After their bodies were found and a reluctant FBI figured out who did it, the state of Mississippi found nothing to prosecute.
Let’s guess this pleased Bob Moses about as much as it surprised him, which was not at all. Before the murders, Moses already had compiled a growing list of black folks who had been murdered in Mississippi for challenging the system by doing things like trying to vote or testifying against a white person at a trial. The list included no successful prosecutions.
By the time of Freedom Summer, Moses was field coordinator for the Student Non-Violent Coordinating Committee (SNCC). Like the organization itself, which would soon turn more militant under the Black Power mantra of Stokely Carmichael (Kwame Ture), Moses was on the brink of disillusionment with the power dynamic of the whole civil rights movement.
Moses’s other big project in 1964, interwoven to an extent with Freedom Summer, was to form the Mississippi Freedom Democratic Party, which asked to be seated at the 1964 Democratic national convention in place of Mississippi’s traditional white segregationist slate.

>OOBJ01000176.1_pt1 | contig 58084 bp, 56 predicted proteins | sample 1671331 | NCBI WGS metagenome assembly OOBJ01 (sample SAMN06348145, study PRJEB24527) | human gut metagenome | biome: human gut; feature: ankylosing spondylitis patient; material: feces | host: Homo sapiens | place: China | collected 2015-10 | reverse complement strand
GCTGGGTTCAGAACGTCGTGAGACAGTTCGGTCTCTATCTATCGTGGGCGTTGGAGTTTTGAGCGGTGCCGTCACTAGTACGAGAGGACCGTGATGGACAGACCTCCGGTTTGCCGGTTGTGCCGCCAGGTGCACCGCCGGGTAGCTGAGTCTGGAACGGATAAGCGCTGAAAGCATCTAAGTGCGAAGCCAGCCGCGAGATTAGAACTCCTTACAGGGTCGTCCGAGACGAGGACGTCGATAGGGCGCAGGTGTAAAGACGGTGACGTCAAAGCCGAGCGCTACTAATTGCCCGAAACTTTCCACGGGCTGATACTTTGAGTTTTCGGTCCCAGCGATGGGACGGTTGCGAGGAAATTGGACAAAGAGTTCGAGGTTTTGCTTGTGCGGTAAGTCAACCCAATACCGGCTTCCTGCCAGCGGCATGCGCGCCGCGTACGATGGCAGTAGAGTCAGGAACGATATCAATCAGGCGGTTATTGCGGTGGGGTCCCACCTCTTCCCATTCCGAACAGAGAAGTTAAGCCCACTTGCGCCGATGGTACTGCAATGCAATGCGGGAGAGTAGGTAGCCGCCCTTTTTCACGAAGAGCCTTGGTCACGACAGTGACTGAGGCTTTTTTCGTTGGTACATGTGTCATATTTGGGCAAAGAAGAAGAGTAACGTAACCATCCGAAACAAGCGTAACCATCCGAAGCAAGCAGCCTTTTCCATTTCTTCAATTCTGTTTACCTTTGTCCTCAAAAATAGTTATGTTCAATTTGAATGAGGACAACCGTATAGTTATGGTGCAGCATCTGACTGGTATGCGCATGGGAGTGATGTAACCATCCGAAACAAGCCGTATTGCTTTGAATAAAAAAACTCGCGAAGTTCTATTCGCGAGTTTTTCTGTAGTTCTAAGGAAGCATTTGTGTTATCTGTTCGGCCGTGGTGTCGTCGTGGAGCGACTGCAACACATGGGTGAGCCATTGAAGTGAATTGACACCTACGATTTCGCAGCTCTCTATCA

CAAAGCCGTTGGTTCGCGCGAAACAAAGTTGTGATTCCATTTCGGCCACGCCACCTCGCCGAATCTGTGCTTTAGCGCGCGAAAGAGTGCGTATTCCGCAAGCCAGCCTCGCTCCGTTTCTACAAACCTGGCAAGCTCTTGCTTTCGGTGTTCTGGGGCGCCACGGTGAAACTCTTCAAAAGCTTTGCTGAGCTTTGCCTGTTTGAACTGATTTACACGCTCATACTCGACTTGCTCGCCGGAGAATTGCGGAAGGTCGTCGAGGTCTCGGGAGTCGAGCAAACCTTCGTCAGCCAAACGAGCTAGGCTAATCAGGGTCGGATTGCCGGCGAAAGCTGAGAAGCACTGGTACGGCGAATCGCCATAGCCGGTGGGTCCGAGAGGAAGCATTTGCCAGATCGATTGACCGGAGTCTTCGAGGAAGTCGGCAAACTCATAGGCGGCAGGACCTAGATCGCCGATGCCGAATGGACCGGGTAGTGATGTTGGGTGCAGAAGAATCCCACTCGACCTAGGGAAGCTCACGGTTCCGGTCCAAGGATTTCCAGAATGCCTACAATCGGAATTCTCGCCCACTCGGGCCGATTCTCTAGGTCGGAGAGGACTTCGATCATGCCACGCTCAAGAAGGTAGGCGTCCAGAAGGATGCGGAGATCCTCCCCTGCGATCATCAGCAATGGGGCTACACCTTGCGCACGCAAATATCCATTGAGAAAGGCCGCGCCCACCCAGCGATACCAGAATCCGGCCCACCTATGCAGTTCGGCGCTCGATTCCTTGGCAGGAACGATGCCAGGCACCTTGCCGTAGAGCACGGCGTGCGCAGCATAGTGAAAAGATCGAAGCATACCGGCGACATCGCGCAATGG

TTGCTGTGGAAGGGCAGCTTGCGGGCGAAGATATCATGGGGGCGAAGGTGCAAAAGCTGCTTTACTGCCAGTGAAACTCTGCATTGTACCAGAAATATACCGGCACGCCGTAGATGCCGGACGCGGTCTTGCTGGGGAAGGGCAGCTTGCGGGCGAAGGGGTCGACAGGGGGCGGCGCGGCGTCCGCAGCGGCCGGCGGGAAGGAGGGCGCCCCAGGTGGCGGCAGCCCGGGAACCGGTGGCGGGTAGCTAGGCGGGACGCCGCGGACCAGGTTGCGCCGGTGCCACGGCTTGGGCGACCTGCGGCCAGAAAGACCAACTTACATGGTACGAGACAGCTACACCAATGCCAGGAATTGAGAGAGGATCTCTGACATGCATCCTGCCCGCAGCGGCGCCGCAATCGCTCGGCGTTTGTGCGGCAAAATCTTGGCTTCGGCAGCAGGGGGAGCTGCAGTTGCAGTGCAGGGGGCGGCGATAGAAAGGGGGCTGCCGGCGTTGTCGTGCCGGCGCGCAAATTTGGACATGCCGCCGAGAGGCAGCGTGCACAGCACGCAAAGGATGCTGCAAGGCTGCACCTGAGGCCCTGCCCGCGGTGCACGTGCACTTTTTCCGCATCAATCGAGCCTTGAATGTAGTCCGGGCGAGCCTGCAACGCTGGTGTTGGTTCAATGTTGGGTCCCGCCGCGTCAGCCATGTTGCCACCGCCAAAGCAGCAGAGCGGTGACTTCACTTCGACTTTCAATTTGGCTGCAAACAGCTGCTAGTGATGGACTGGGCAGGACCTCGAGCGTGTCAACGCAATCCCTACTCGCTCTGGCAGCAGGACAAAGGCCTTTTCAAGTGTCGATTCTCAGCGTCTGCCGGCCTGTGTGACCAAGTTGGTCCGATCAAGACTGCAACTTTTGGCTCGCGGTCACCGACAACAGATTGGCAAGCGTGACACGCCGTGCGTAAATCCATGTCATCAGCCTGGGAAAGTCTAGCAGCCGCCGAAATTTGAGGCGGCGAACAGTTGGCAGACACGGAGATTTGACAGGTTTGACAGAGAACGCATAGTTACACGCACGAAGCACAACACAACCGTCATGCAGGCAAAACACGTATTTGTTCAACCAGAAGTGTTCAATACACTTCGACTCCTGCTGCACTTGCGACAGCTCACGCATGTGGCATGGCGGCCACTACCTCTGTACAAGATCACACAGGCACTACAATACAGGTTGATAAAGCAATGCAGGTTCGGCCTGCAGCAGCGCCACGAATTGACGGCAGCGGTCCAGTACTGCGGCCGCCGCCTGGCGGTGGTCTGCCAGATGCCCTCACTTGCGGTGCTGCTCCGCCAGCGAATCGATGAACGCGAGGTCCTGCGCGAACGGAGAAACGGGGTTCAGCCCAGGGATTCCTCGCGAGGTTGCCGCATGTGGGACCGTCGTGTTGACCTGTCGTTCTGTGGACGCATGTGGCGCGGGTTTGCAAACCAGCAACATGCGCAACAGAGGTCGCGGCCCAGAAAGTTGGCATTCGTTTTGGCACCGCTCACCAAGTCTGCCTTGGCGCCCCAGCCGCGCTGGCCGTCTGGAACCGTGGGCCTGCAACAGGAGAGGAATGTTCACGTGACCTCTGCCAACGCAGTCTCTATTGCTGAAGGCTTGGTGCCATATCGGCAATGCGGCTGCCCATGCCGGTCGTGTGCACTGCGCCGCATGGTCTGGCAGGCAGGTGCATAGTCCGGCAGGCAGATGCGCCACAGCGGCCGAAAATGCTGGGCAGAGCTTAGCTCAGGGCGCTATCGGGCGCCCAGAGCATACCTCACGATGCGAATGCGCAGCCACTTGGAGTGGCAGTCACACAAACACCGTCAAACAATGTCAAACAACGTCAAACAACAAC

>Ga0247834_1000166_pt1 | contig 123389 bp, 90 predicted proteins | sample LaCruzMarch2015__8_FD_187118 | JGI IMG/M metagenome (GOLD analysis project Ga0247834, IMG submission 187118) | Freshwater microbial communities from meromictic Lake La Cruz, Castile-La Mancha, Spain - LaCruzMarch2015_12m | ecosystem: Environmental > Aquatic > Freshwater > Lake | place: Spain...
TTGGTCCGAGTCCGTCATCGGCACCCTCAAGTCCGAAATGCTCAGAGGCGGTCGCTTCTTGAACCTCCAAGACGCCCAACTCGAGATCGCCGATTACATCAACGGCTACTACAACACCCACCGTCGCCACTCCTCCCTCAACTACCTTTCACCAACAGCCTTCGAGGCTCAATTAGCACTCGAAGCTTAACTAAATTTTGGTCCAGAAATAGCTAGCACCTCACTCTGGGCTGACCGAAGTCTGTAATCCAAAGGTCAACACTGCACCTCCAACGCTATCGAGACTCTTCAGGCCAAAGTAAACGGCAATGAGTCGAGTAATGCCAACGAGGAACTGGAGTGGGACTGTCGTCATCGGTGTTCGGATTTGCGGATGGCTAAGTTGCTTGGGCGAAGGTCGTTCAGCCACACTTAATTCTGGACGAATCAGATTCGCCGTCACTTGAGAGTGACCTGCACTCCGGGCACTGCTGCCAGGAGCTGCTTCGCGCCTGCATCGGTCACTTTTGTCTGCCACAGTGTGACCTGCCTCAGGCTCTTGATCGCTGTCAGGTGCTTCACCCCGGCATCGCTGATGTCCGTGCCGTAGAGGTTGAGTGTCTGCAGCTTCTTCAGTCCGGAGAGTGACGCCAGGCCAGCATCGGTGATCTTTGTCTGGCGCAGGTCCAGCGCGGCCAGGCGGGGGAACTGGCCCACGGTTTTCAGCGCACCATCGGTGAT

President Lyndon Johnson, not wanting to alienate the critical Southern voting bloc, engineered the rejection of the Freedom Democratic Party challengers — leading Moses, not alone among activists, to sever most alliances with white politicians previously seen or courted as allies.
Like Malcolm X, Moses declared that black people must fight their fight alone, since that’s what they effectively were.
He would eventually modify that stance, though he never wavered in his belief that black folks should not depend on anyone else to overcome.
He specifically argued that progress and ultimate equality would only be achieved once blacks educated themselves and thus were prepared to match the qualifications of others on every level.
The areas in which this would matter most, he felt, were math and science. In 1982 he used a MacArthur grant to create The Algebra Project, which was designed to increase math literacy in the black community.
He started by teaching it himself at Lamar High School in, fittingly, Jackson, Miss., and eventually expanded it to some 200 high schools.